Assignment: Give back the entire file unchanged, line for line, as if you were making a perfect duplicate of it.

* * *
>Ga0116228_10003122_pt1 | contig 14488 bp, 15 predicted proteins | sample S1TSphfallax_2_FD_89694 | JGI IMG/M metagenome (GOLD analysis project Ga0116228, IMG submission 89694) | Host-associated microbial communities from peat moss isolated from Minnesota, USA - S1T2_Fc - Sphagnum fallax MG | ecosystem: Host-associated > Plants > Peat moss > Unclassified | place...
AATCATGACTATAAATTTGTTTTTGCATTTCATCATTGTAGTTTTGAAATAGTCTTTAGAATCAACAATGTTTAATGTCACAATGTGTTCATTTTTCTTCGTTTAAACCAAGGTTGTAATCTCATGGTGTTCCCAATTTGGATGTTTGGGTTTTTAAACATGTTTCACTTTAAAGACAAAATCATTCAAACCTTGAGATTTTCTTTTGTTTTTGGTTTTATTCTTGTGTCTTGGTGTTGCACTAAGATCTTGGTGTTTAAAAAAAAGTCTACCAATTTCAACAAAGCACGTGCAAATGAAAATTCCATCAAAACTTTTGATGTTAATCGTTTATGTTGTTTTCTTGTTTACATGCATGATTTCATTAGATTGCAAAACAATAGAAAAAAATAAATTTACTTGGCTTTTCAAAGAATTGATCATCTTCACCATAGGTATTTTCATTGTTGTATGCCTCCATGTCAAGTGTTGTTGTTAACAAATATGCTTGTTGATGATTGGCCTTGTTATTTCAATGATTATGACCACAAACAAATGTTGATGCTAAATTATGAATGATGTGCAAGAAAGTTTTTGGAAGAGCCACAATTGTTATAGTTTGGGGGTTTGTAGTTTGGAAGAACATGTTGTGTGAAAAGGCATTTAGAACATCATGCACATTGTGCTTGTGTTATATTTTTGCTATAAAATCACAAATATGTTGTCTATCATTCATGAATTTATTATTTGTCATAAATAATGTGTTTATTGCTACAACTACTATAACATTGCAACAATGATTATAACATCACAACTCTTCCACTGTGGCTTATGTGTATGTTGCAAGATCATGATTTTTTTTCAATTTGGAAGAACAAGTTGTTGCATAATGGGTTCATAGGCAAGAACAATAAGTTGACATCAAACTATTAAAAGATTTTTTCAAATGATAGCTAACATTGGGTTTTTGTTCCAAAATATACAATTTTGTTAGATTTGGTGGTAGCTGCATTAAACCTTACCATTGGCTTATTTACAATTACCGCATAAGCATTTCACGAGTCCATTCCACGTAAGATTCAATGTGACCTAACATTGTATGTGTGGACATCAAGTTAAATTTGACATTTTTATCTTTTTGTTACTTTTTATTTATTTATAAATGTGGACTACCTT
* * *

>Ga0116228_10003122_pt1 | contig 14488 bp, 15 predicted proteins | sample S1TSphfallax_2_FD_89694 | JGI IMG/M metagenome (GOLD analysis project Ga0116228, IMG submission 89694) | Host-associated microbial communities from peat moss isolated from Minnesota, USA - S1T2_Fc - Sphagnum fallax MG | ecosystem: Host-associated > Plants > Peat moss > Unclassified | place...
AATCATGACTATAAATTTGTTTTTGCATTTCATCATTGTAGTTTTGAAATAGTCTTTAGAATCAACAATGTTTAATGTCACAATGTGTTCATTTTTCTTCGTTTAAACCAAGGTTGTAATCTCATGGTGTTCCCAATTTGGATGTTTGGGTTTTTAAACATGTTTCACTTTAAAGACAAAATCATTCAAACCTTGAGATTTTCTTTTGTTTTTGGTTTTATTCTTGTGTCTTGGTGTTGCACTAAGATCTTGGTGTTTAAAAAAAAGTCTACCAATTTCAACAAAGCACGTGCAAATGAAAATTCCATCAAAACTTTTGATGTTAATCGTTTATGTTGTTTTCTTGTTTACATGCATGATTTCATTAGATTGCAAAACAATAGAAAAAAATAAATTTACTTGGCTTTTCAAAGAATTGATCATCTTCACCATAGGTATTTTCATTGTTGTATGCCTCCATGTCAAGTGTTGTTGTTAACAAATATGCTTGTTGATGATTGGCCTTGTTATTTCAATGATTATGACCACAAACAAATGTTGATGCTAAATTATGAATGATGTGCAAGAAAGTTTTTGGAAGAGCCACAATTGTTATAGTTTGGGGGTTTGTAGTTTGGAAGAACATGTTGTGTGAAAAGGCATTTAGAACATCATGCACATTGTGCTTGTGTTATATTTTTGCTATAAAATCACAAATATGTTGTCTATCATTCATGAATTTATTATTTGTCATAAATAATGTGTTTATTGCTACAACTACTATAACATTGCAACAATGATTATAACATCACAACTCTTCCACTGTGGCTTATGTGTATGTTGCAAGATCATGATTTTTTTTCAATTTGGAAGAACAAGTTGTTGCATAATGGGTTCATAGGCAAGAACAATAAGTTGACATCAAACTATTAAAAGATTTTTTCAAATGATAGCTAACATTGGGTTTTTGTTCCAAAATATACAATTTTGTTAGATTTGGTGGTAGCTGCATTAAACCTTACCATTGGCTTATTTACAATTACCGCATAAGCATTTCACGAGTCCATTCCACGTAAGATTCAATGTGACCTAACATTGTATGTGTGGACATCAAGTTAAATTTGACATTTTTATCTTTTTGTTACTTTTTATTTATTTATAAATGTGGACTACCTT